Although my aim was to create an equal range of men and women buying my product, I feel as thought the percentage of female purchasing will be higher than men, which is common with ‘pop’ magazines. My main feature article is a well known singer, who talks about her recent break up, which will therefore bring more females into reading, as the are known to be more affectionate I situations like this. This is similar to the celebrity gossip magazines which are very popular amongst young female readers.

5. How you attract/address the audience?

By using a well known artist on my cover, I immediately attract the readers’ attention as my quotations state ‘Recent split with Jamie T’ on the cover. The audience become interested as they are both very popular artists and they wanted to find out the ‘gossip’. I also used images that will shock the audience, for example an image of a crossed out tattoo, with quotations as ‘my tattoo means nothing to me’. I also included language that will become personal to the audience. On my cover I used language such as ‘Exclusive’, which makes the reader feel special, as if they are the only ones to know about the new music or gossip.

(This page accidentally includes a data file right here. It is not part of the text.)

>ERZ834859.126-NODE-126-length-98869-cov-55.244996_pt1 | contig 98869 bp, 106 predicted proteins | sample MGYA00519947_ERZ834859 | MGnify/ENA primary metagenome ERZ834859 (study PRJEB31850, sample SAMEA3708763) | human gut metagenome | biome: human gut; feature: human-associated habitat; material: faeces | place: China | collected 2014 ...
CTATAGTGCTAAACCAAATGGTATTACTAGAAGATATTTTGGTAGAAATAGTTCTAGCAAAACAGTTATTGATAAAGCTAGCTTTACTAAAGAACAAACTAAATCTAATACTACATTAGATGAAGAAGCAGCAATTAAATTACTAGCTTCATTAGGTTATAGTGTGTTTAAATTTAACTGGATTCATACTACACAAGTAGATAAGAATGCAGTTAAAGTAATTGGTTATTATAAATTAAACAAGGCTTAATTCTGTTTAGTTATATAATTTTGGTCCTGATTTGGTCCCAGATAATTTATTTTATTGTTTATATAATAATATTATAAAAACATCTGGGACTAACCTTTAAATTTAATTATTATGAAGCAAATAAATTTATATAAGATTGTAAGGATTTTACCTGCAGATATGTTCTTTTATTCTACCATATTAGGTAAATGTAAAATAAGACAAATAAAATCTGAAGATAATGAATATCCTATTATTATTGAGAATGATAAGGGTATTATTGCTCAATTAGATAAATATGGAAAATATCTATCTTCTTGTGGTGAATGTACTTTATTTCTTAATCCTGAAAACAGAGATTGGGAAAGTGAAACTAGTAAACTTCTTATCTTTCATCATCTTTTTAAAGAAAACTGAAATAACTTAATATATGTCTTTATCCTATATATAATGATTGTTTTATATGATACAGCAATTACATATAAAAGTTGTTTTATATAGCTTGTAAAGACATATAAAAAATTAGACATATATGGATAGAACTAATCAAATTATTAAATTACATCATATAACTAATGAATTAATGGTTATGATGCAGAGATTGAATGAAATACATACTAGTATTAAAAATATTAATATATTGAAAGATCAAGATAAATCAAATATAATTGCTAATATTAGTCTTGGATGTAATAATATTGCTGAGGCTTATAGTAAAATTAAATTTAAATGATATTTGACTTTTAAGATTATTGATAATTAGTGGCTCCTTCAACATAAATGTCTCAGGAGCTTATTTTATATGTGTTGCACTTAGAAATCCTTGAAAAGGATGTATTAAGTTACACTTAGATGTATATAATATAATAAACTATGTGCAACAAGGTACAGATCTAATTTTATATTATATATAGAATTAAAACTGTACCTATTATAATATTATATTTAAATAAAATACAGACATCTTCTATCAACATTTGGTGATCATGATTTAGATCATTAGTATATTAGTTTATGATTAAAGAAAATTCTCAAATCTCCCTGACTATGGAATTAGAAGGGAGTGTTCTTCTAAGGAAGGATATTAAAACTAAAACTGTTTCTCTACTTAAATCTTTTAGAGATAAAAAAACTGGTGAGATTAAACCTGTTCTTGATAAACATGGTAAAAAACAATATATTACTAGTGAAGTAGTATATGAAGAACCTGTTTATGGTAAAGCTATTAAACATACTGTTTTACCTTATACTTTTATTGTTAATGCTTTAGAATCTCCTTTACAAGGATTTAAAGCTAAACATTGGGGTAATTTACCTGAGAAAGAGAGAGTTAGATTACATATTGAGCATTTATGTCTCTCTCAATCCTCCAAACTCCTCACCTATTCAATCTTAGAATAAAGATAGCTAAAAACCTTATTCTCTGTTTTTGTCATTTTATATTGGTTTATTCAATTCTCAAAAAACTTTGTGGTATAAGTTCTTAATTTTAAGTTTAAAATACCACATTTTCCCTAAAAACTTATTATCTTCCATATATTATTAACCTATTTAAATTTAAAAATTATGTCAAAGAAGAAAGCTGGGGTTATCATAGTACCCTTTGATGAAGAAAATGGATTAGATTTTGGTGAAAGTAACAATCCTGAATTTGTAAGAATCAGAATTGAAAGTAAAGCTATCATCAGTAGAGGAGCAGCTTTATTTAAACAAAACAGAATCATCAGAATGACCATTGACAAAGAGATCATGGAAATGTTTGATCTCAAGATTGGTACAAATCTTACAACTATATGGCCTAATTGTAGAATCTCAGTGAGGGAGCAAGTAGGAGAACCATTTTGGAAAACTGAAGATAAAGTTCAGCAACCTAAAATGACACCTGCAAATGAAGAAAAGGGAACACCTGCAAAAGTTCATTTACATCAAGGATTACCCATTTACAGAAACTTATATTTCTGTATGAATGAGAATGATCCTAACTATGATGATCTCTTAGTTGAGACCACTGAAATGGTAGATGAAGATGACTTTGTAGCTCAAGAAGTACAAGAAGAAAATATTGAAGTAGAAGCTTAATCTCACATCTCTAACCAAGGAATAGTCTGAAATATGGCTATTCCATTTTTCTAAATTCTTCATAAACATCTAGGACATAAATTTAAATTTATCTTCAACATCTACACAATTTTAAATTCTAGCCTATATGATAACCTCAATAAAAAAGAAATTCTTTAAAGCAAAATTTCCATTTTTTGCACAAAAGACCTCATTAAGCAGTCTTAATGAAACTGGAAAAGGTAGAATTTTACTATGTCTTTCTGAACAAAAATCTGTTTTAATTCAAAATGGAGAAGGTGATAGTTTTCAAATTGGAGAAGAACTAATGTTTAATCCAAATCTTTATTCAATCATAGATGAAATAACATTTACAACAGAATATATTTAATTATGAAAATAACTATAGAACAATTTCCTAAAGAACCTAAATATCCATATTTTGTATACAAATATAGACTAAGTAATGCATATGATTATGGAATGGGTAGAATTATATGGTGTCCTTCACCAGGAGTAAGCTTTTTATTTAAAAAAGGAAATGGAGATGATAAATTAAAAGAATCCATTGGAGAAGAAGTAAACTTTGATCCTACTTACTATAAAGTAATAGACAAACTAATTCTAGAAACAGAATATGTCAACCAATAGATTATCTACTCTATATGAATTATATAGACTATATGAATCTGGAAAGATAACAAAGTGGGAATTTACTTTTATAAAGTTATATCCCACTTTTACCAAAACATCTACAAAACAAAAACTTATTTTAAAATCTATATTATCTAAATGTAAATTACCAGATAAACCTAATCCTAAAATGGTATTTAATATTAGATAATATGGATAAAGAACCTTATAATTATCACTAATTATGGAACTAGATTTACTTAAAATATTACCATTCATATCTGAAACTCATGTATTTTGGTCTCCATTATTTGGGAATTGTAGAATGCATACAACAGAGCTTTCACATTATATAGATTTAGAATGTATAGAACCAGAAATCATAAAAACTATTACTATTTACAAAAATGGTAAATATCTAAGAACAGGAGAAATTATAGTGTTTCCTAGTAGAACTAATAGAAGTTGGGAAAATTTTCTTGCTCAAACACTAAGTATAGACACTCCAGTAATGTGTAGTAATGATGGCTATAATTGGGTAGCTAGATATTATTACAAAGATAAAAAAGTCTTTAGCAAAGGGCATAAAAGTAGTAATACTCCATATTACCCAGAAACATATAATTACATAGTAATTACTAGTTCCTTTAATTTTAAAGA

Analysing the style models wasn’t the only influence on my product. I first started by constructing 100 questionnaires, my aim to come up with a result of what my audience want to see. I asked questions such as how much my audience would be willing to pay, what kind of genre they would prefer and even decided on the title of my magazine. After looking through my results, I found that my target audience would be between the age ranges 16 – 24, which meant I had to keep the theme of my product quite young in order to appeal to them. They also decided that they would like to see a young female on my cover, and I decided to have her looking straight into the camera, again referring the theory of Naomi Wolf.
The colours on my cover weren’t intended to appeal to a particular gender, as I feel they are quite plain. However the colour blue has the connotations of male and darker colours are known as ‘boy colours’, which means that it might appeal now to more males. To try and make it more feminine, I used ‘Alba’ font for my title as it is curvy and soft whereas normally they tent to be sharp and in your face